A group of 60 nations wants to end plastic pollution by 2040. They are called the “High-Ambition Coalition.” The group includes European Union countries, island nations, Japan, and the United Arab Emirates.

Some environmental groups support the “High-Ambition Coalition.” It has called for agreements to limit and reduce the production and use of plastics to “ sustainable ” levels. It also is proposing measures to end the use of “problematic” single-use plastics over time and to ban some chemicals that might carry health risks.

The United States says it also wants to end plastic pollution by 2040. But unlike the “High-Ambition Coalition,” it wants countries to set their own plans. In addition, the U.S. wants countries to regularly inform the U.N. of their plans.

What does the industry want?

The trade group Global Partners for Plastics Circularity represents major producers of chemicals used in plastics. It includes members of the American Chemical Council and Plastics Europe.

The group argues that production limits would lead to higher prices for buyers. It says that the treaty should deal with plastics only after they are made.

The chemical companies support the reuse or recycling of plastics. They support developing the market for burning plastics for fuel. Additionally, the group said companies should be permitted to release information about chemical processes voluntarily. However, a Reuters investigation in July of 2021 said that many attempts by big oil companies to recycle plastics were not successful.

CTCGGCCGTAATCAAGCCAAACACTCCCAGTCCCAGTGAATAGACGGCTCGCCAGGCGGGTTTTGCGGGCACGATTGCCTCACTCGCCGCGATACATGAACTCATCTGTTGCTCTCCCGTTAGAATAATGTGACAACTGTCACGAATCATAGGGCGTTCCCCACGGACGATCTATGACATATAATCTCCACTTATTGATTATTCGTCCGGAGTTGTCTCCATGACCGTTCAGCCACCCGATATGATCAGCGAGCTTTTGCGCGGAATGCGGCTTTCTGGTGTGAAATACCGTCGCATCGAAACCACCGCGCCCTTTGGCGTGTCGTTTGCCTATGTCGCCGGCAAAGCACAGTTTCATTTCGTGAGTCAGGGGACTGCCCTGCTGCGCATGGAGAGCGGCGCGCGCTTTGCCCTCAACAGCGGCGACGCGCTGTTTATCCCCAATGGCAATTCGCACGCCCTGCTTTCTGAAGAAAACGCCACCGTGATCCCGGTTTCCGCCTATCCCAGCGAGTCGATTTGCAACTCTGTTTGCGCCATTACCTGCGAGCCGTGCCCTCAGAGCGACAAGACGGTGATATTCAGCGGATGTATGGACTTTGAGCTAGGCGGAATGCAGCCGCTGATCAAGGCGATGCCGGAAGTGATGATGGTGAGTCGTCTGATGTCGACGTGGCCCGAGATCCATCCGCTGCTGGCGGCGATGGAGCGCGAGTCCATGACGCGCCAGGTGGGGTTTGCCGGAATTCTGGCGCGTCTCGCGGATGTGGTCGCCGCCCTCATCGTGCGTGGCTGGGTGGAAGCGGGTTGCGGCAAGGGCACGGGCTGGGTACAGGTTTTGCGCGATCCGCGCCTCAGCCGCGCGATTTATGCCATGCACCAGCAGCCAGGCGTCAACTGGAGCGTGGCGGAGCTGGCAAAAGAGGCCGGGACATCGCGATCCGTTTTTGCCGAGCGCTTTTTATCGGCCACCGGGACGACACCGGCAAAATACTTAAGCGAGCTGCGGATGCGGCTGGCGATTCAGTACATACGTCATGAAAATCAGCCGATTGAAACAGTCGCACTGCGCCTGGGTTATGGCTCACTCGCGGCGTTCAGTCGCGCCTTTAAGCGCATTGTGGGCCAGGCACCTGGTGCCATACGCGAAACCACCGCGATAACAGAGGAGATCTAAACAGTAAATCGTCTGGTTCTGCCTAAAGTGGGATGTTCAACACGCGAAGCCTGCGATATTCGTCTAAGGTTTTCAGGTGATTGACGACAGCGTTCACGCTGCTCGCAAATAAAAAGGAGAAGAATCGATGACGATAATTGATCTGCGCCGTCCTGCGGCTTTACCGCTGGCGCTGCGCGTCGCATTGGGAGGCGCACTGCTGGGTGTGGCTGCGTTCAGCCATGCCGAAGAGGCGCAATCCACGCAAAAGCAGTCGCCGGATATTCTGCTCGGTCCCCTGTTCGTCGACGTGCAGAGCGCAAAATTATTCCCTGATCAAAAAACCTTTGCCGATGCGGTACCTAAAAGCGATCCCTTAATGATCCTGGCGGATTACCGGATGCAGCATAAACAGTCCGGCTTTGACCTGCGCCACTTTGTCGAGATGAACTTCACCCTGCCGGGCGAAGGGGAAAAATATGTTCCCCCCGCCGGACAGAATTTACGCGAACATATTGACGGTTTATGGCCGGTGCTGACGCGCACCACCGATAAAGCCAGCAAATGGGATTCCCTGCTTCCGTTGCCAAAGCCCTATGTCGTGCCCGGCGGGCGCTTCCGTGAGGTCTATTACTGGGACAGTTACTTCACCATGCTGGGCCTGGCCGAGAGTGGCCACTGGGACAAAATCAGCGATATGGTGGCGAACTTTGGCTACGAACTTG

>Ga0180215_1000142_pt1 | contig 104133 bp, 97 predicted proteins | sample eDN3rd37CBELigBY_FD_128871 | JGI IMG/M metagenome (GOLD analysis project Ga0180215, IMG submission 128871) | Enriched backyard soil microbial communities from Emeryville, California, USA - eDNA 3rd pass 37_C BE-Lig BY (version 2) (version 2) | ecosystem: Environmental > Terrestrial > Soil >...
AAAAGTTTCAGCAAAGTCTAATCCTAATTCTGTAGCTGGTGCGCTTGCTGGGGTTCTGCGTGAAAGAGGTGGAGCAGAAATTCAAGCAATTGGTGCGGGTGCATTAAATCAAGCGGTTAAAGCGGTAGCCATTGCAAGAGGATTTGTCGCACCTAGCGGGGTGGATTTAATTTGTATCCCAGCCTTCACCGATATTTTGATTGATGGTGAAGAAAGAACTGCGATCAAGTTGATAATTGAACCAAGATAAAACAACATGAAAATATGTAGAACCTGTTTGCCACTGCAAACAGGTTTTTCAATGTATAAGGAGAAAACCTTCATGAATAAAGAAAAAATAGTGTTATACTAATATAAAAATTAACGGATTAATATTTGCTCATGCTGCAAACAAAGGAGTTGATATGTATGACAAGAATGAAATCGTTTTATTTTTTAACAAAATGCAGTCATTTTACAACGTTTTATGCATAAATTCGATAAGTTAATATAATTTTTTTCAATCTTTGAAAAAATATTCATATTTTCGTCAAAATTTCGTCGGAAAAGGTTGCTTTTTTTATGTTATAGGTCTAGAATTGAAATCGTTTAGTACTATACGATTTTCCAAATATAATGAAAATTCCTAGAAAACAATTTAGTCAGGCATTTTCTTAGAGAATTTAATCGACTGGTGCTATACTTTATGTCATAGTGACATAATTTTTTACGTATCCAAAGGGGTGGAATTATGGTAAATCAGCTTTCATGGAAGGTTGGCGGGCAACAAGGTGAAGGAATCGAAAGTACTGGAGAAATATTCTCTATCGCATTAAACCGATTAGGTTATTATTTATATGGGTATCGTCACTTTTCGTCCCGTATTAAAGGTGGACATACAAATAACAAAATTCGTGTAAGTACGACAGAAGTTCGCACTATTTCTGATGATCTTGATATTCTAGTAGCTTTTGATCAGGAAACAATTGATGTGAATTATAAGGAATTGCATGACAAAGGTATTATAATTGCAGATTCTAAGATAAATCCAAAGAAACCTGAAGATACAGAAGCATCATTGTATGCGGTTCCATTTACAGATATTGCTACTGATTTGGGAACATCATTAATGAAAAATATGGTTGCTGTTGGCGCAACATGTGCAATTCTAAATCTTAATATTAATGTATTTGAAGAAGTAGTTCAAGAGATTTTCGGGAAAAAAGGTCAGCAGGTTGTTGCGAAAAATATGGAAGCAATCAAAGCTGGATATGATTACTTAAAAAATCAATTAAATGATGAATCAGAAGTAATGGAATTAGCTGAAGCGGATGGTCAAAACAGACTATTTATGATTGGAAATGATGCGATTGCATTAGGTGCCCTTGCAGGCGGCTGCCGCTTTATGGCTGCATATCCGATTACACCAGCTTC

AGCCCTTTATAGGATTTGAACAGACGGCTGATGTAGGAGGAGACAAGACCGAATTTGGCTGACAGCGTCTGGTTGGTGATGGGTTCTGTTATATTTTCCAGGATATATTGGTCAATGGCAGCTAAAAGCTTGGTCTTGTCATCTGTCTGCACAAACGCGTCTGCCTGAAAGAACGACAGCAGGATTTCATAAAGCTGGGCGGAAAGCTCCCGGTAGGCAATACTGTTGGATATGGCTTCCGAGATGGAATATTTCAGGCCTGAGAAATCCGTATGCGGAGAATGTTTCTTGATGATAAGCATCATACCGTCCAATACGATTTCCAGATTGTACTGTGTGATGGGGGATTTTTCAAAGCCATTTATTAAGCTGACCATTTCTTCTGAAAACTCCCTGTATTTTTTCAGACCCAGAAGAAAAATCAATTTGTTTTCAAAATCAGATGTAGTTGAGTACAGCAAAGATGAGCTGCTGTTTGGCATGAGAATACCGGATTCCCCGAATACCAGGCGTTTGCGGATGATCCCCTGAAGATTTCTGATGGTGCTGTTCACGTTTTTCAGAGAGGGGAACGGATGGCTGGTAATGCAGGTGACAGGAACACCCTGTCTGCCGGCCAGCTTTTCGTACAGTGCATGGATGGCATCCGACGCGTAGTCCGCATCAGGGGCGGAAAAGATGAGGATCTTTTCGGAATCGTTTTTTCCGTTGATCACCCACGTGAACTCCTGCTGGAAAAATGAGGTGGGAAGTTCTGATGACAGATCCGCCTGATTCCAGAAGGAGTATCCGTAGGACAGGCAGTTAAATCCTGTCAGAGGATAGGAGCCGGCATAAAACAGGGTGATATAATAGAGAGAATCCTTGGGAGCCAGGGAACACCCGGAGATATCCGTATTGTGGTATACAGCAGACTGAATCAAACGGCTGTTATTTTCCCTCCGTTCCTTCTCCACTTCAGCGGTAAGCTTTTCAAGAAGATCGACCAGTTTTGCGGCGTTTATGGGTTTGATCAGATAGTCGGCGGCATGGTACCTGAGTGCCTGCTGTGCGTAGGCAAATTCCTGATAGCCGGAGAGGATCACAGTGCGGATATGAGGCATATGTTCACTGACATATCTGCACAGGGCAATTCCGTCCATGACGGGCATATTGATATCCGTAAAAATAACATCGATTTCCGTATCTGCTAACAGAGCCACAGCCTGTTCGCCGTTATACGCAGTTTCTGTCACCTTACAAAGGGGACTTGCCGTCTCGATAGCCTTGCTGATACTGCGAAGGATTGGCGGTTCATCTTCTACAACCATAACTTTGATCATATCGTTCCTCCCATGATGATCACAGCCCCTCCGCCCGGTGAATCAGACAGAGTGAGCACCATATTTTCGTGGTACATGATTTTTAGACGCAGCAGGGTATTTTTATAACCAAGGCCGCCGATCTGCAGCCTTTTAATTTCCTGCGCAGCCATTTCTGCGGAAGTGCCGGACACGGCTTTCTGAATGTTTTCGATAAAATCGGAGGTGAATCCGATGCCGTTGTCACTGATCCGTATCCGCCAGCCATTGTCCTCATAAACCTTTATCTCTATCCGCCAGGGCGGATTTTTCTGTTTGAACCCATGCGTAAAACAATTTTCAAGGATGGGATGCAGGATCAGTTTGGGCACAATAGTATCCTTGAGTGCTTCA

What do companies want?

More than 200 companies including PepsiCo and Walmart have joined a group called the Business Coalition for a Plastics Treaty.

Like the petrochemical industry, these companies depend on plastic containers for their products. They have been involved in the negotiations.

In a statement, the coalition said it supports a treaty that includes production limits and uses “restrictions and phase-outs .” Additionally, the group said it supported reuse policies, product design requirements, increased producer responsibility and policies for dealing with waste.

I’m Jill Robbins. And I’m Andrew Smith.

Valerie Volcovici reported this story for Reuters. Gregory Stachel adapted it for VOA Learning English.

Words in This Story

greenhouse gases –n. gases that are believed to trap heat and warm the atmosphere

petroleum – n. a kind of oil that comes from below the ground and that is the source of gasoline and other products

lobby – v. to try to influence government officials to make decisions for or against something

disclose – v. to make (something) known to the public

sustainable – adj. involving methods that do not completely use up or destroy natural resources

recycle – v. to make something new from something that has been used before or to reuse something in a new way

phase-out –n. an effort to end a method or activity by slowly reducing it over a long period until it no longer exists